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October 23, 2012
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News for diabetes health professionals

  Diabetes in Focus 
  • Study links diabetes to higher Barrett's esophagus risk
    A population-based, case-control study presented at the American College of Gastroenterology meeting revealed type 2 diabetes patients were at an increased risk of developing Barrett's esophagus, with a stronger association seen in men than in women. Researchers also found BE patients were more likely to have a higher BMI compared with the control group. Healio (10/22), (10/23) LinkedInFacebookTwitterEmail this Story
  • Better A1C levels seen with regular blood glucose monitoring
    Patients with type 2 diabetes not on insulin who monitored their blood glucose levels at least once daily attained the greatest improvements in A1C compared with those who checked less frequently and those who did not check at all, a study found. Regular blood glucose monitoring was also associated with increased medication adherence in patients, researchers said. The results appear in Diabetes Technology & Therapeutics. Drug Store News (10/19) LinkedInFacebookTwitterEmail this Story
  • Diabetes bundle care model curbs heart, stroke risks
    The use of a diabetes bundle care model and EHR tools fared better than standard primary care in reducing the risk of stroke, heart attack and retinopathy in patients within three years, researchers reported in the Learning Health System Commentary Series. "The promising success of this new system hinged on creating a culture of team-based care, judicious use of EHR tools, having accurate clinical information, and aligning team incentives," researchers said. (10/22) LinkedInFacebookTwitterEmail this Story
  • Bean intake helps lower blood glucose rates in diabetes
    Type 2 diabetes patients who ate a cup of beans or lentils daily showed greater improvements in blood glucose levels at three months compared with those who ate more whole-wheat items, a study in the Archives of Internal Medicine indicated. Participants on the bean diet also had a reduced estimated 10-year risk of heart attack and stroke, researchers noted. Reuters (10/22) LinkedInFacebookTwitterEmail this Story
  Nutrition & Wellness 
  • Parental stress may increase childhood-obesity risk
    Parents with a higher number of stressors were more likely to have obese or overweight children than were those with fewer stressors, according to a study in the journal Pediatrics. However, researchers found that parental stress did not significantly affect children's fruit and vegetable intake or their physical-activity levels. WebMD (10/22) LinkedInFacebookTwitterEmail this Story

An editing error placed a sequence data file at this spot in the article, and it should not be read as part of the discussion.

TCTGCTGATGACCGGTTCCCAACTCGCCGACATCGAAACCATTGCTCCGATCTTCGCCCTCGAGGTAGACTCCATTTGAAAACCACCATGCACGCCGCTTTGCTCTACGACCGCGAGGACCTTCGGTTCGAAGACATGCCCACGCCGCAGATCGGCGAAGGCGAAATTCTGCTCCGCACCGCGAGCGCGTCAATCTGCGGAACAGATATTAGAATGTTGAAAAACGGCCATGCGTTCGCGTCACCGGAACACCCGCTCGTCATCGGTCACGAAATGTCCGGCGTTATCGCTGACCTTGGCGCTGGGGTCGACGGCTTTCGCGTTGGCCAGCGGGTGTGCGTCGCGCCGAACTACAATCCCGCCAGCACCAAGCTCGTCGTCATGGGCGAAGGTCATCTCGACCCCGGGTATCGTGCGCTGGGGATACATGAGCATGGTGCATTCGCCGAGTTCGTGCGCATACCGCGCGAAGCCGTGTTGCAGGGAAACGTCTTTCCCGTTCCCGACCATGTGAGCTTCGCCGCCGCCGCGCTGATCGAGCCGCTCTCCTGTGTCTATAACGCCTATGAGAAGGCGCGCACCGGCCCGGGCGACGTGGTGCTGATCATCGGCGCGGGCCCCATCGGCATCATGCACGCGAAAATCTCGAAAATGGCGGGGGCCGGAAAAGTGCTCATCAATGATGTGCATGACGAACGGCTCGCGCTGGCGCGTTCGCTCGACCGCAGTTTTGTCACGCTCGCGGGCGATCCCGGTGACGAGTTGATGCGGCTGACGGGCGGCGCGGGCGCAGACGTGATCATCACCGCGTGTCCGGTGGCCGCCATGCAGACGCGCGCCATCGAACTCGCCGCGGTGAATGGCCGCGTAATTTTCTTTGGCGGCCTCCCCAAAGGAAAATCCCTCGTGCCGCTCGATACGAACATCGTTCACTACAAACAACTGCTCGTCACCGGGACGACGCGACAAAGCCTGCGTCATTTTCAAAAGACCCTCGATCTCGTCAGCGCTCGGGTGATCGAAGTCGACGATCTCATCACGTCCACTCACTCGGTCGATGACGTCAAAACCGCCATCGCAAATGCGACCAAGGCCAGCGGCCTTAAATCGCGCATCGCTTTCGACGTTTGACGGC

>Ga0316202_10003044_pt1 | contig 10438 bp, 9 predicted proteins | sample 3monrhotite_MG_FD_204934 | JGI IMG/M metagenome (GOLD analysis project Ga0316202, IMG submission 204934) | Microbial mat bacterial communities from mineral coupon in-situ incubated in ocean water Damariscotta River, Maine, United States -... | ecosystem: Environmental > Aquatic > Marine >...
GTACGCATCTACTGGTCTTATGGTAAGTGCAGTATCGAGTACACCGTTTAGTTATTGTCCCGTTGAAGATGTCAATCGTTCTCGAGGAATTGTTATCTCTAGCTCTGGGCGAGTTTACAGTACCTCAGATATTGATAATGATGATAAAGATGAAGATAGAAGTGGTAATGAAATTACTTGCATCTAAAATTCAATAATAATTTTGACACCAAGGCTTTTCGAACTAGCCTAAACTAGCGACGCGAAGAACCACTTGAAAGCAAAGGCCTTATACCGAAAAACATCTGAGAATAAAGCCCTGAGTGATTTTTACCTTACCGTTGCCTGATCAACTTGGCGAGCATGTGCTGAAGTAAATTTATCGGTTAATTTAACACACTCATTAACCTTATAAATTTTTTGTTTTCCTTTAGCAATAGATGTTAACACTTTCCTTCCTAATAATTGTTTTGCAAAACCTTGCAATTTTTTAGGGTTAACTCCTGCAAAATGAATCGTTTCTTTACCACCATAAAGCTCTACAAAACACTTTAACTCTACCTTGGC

• Students eat less junk food when schools offer free fruit
    Students in Norway who were offered free fruit during school were less likely to consume junk food and drink soda, according to a study in The American Journal of Clinical Nutrition. Researchers found that in 2008, after Norwegian schools implemented fruit programs, students consumed, on average, 4.4 unhealthy snacks each week -- down from 6.6 per week before the program began. Research shows the programs were most effective among disadvantaged students. (10/19) LinkedInFacebookTwitterEmail this Story
  Practice Update 
  • Patient surveys can help educate staff, improve medical practices
    Better-performing medical practices survey patients about their satisfaction and leverage the findings to examine and boost practice operations as well as educate staff and doctors regarding their behavior, according to a study by the Medical Group Management Association. The study also showed the top multi-specialty practices posted lower overall operating costs as a percentage of total medical revenue compared with other practices. Healthcare Informatics online (10/22) LinkedInFacebookTwitterEmail this Story
  ADA News 
  • ADA 2013 Albert Renold Award: Call for Nominations
    Now through Nov. 16 (8 p.m. EDT), the American Diabetes Association is seeking nominations for the 2013 Albert Renold Award. Given in the memory of Dr. Albert Renold, this annual award recognizes an individual who has a career distinguished by outstanding achievements in mentorship and/or creation of a robust environment for diabetes research. The recipient will receive complimentary housing and registration to attend the 73rd Scientific Sessions, June 21 to 25, at McCormick Place Convention Center in Chicago. Learn more and nominate. LinkedInFacebookTwitterEmail this Story
  • Free CME/CE activity: Self-Assessment Program on the Therapeutic Options for the Management of Type 2 Diabetes – Ends Oct. 31st
    The American Diabetes Association Self-Assessment Programs (ADA-SAP™): Therapeutic Options for the Management of Type 2 Diabetes is designed to objectively assess and strengthen your knowledge of diabetes and provide you with a better understanding of the available therapeutic options. Participate today! LinkedInFacebookTwitterEmail this Story
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Too often man handles life as he does the bad weather. He whiles away the time as he waits for it to stop."
--Alfred Polgar,
Austrian journalist

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